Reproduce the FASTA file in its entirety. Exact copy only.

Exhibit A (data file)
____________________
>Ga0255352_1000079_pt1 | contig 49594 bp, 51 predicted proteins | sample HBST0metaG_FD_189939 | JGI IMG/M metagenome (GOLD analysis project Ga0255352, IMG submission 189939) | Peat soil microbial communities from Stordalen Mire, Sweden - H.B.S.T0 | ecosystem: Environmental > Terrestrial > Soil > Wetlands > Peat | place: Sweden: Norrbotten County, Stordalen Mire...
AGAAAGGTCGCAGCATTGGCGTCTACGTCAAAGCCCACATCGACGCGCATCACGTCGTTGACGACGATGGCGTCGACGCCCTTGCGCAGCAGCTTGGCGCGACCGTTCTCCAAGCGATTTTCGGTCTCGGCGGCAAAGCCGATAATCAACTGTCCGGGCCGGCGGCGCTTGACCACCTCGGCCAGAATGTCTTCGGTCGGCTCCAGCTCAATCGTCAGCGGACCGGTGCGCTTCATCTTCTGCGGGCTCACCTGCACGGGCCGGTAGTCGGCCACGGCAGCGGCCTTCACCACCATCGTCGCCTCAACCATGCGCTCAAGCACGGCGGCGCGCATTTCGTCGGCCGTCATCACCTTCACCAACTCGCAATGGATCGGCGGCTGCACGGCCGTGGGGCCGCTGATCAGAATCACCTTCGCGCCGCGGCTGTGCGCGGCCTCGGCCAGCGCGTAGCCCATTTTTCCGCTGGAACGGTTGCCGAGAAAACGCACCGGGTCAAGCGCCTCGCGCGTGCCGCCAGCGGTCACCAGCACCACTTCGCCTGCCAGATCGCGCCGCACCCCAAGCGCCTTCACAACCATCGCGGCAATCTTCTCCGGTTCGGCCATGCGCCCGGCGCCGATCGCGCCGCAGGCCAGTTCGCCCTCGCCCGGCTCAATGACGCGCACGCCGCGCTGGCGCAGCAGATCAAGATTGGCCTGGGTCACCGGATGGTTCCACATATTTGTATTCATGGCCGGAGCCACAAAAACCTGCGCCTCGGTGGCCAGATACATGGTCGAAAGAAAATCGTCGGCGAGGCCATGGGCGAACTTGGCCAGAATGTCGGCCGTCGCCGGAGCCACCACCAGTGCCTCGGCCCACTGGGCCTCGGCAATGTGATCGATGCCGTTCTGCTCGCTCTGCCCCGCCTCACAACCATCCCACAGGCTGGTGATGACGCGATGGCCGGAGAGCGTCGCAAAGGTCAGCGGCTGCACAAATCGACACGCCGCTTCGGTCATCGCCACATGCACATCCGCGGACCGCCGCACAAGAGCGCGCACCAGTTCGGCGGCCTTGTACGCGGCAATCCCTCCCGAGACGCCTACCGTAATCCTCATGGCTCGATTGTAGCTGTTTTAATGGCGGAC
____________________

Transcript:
>Ga0255352_1000079_pt1 | contig 49594 bp, 51 predicted proteins | sample HBST0metaG_FD_189939 | JGI IMG/M metagenome (GOLD analysis project Ga0255352, IMG submission 189939) | Peat soil microbial communities from Stordalen Mire, Sweden - H.B.S.T0 | ecosystem: Environmental > Terrestrial > Soil > Wetlands > Peat | place: Sweden: Norrbotten County, Stordalen Mire...
AGAAAGGTCGCAGCATTGGCGTCTACGTCAAAGCCCACATCGACGCGCATCACGTCGTTGACGACGATGGCGTCGACGCCCTTGCGCAGCAGCTTGGCGCGACCGTTCTCCAAGCGATTTTCGGTCTCGGCGGCAAAGCCGATAATCAACTGTCCGGGCCGGCGGCGCTTGACCACCTCGGCCAGAATGTCTTCGGTCGGCTCCAGCTCAATCGTCAGCGGACCGGTGCGCTTCATCTTCTGCGGGCTCACCTGCACGGGCCGGTAGTCGGCCACGGCAGCGGCCTTCACCACCATCGTCGCCTCAACCATGCGCTCAAGCACGGCGGCGCGCATTTCGTCGGCCGTCATCACCTTCACCAACTCGCAATGGATCGGCGGCTGCACGGCCGTGGGGCCGCTGATCAGAATCACCTTCGCGCCGCGGCTGTGCGCGGCCTCGGCCAGCGCGTAGCCCATTTTTCCGCTGGAACGGTTGCCGAGAAAACGCACCGGGTCAAGCGCCTCGCGCGTGCCGCCAGCGGTCACCAGCACCACTTCGCCTGCCAGATCGCGCCGCACCCCAAGCGCCTTCACAACCATCGCGGCAATCTTCTCCGGTTCGGCCATGCGCCCGGCGCCGATCGCGCCGCAGGCCAGTTCGCCCTCGCCCGGCTCAATGACGCGCACGCCGCGCTGGCGCAGCAGATCAAGATTGGCCTGGGTCACCGGATGGTTCCACATATTTGTATTCATGGCCGGAGCCACAAAAACCTGCGCCTCGGTGGCCAGATACATGGTCGAAAGAAAATCGTCGGCGAGGCCATGGGCGAACTTGGCCAGAATGTCGGCCGTCGCCGGAGCCACCACCAGTGCCTCGGCCCACTGGGCCTCGGCAATGTGATCGATGCCGTTCTGCTCGCTCTGCCCCGCCTCACAACCATCCCACAGGCTGGTGATGACGCGATGGCCGGAGAGCGTCGCAAAGGTCAGCGGCTGCACAAATCGACACGCCGCTTCGGTCATCGCCACATGCACATCCGCGGACCGCCGCACAAGAGCGCGCACCAGTTCGGCGGCCTTGTACGCGGCAATCCCTCCCGAGACGCCTACCGTAATCCTCATGGCTCGATTGTAGCTGTTTTAATGGCGGAC